• In the past few years I’ve flown on the day of – or the day before depending on time zones – my birthday. That’s not a biggie and I don’t expect any attention, but a smart mobile device in the hands of flight staff would give them access to that sort of information (even better, I’ve flown home from the US a few years running the day before my son’s birthday – imagine a cheery “Hope your kid has a great day” while in flight!)
  • Airlines run regular promotional campaigns giving customers the chance to win unique experiences. I always enter these competitions. Every time I do, however, I have to enter the same details (name, phone number, membership number) into yet another system of record. Imagine if I had one global login to an airline that crossed all of my needs (booking, support, marketing campaigns etc). Or, by extension, imagine allowing me to use my Facebook credentials to sign into these services.

Delta flight attendants are armed with tablets

So what do all of these examples raise in terms of an opportunity for IT organizations in commercial aviation?

Let’s look at multi-national company SITA, which is already in the business of offering IT services and infrastructure to airlines. For example, SITA’s community baggage systems offer baggage tracking services that process more than 2.5 billion messages annually, helping airlines to ensure passengers and their baggage end up in the same place. The challenge for SITA, then, is to move beyond core airline operational systems and start to deliver “softer” functionality. While baggage handling and related operational services can help drive airline efficiencies, it is through customer connection systems that airlines can really attract and retain high value customers.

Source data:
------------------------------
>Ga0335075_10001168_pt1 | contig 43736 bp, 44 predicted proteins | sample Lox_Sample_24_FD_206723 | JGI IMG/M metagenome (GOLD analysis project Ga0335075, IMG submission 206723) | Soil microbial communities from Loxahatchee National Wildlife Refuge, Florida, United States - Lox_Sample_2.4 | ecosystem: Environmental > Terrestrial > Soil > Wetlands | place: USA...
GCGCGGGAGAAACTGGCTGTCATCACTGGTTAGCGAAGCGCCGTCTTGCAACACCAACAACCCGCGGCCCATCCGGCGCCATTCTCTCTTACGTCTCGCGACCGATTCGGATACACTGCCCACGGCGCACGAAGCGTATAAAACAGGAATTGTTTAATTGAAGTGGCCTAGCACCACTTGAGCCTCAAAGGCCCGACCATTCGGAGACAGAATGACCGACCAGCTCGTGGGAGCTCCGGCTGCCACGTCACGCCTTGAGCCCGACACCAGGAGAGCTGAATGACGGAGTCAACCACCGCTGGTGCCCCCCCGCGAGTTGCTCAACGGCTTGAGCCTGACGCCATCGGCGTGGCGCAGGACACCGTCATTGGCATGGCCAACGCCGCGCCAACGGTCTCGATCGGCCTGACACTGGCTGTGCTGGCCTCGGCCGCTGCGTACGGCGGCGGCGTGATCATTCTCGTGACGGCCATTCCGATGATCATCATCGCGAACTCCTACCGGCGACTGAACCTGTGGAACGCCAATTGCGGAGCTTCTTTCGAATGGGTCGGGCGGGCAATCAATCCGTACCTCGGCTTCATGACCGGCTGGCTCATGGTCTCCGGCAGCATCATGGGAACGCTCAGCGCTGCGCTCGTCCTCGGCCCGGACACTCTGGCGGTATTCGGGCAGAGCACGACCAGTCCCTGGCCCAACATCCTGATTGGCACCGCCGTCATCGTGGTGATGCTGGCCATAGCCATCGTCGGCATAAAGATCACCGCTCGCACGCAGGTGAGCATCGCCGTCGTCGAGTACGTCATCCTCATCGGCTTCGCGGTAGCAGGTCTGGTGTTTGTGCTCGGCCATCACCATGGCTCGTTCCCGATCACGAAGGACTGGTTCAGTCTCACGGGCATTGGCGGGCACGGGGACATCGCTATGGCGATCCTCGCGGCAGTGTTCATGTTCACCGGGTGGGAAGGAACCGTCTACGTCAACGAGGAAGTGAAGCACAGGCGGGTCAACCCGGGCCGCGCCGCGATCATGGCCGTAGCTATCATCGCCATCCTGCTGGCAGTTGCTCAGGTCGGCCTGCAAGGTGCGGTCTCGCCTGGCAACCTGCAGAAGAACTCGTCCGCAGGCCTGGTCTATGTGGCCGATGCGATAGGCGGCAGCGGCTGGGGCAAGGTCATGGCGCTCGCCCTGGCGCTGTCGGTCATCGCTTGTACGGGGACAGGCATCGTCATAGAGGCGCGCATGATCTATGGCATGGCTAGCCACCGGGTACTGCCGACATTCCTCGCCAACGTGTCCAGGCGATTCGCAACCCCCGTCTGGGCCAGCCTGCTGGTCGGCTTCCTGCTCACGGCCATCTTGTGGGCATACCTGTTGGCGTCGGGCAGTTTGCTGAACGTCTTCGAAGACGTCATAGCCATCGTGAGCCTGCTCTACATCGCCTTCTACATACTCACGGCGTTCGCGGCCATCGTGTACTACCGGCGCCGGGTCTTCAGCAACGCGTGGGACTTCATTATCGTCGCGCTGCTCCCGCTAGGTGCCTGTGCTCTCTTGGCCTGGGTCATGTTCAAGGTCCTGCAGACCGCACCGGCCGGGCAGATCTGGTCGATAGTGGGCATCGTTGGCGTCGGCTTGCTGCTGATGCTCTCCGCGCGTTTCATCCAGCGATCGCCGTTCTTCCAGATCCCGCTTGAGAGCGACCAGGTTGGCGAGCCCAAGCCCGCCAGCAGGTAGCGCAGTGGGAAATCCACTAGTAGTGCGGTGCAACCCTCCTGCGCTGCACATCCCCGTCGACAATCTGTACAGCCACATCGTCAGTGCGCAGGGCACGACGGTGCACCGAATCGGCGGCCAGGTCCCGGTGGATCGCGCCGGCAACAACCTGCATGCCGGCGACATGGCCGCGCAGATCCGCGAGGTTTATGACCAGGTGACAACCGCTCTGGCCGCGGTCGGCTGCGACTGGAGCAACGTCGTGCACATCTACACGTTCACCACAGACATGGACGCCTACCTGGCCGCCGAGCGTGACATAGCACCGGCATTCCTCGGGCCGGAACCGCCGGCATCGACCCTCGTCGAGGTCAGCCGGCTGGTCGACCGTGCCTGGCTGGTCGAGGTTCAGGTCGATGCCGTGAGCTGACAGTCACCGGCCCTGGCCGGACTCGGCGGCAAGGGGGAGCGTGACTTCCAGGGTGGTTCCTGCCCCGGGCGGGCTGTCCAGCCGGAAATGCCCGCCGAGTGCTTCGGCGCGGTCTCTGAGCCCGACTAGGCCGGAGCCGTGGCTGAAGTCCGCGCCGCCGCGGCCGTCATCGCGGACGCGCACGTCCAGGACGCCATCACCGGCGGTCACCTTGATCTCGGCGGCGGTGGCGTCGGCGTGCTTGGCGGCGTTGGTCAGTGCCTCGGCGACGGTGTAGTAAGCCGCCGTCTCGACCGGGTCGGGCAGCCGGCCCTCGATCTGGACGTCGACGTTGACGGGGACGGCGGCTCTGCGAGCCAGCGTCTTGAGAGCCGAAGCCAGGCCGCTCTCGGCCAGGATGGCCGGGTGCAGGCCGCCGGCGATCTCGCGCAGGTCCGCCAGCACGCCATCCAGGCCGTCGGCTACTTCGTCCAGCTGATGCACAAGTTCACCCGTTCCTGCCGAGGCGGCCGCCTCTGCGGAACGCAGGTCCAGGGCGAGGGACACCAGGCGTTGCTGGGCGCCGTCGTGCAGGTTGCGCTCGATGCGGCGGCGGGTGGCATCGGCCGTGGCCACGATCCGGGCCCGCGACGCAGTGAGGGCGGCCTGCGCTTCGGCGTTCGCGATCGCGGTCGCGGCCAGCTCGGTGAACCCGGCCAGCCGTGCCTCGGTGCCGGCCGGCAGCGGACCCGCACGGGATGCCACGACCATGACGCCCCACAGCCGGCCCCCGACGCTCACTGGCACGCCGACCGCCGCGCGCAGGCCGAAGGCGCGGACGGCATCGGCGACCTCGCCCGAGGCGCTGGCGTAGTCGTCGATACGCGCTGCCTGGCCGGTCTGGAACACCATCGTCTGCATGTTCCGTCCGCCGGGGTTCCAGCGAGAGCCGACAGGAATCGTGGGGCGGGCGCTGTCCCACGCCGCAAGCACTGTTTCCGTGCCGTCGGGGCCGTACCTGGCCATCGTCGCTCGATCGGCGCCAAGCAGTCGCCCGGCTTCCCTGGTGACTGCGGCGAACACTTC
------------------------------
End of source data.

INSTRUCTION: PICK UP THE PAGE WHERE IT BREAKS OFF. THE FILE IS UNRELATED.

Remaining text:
We’ve already seen SITA make some forays into this area – recently it developed some trial technology for Virgin Atlantic to enable airline concierges to use Google Glass to give travelers relevant information. While I wasn’t overly impressed with this initiative (it felt a little bit like jumping on the “next big thing” in technology rather than delivering something of real value today) it was good to see SITA start working in this area. Its newly branded SITA OnAir unit, which provides onboard technology is also looking at how to strengthen the connection between airline and customer in the air.

The real opportunity, and one which I would love to see SITA discuss at its upcoming Air Transport IT Summit in Brussels, is to help airlines better deliver their core customer-facing solutions. The core operating systems that airlines use (passenger manifests, frequent flyer information, promotional campaigns etc) all sit in siloed locations within an airline’s IT footprint. If SITA were to help the airlines expose all that data and roll a connecting fabric over the top of it, they could build massive value for airlines and, by extension, themselves. While a SITA development, integration and customer relationship management platform may be less sexy than a press release proclaiming the launch of a new virtual reality headset application, arguably it is more impactful on the industry.

That’s what I’m hoping to hear about from SITA at its summit, let’s see if I’m pleasantly surprised or not…

[Disclosure: I have, in the past, consulted to some of the organizations mentioned in this article. SITA is covering my expenses to attend its summit in Brussels this year. I’m a grumpy traveler who knows exactly what he wants.]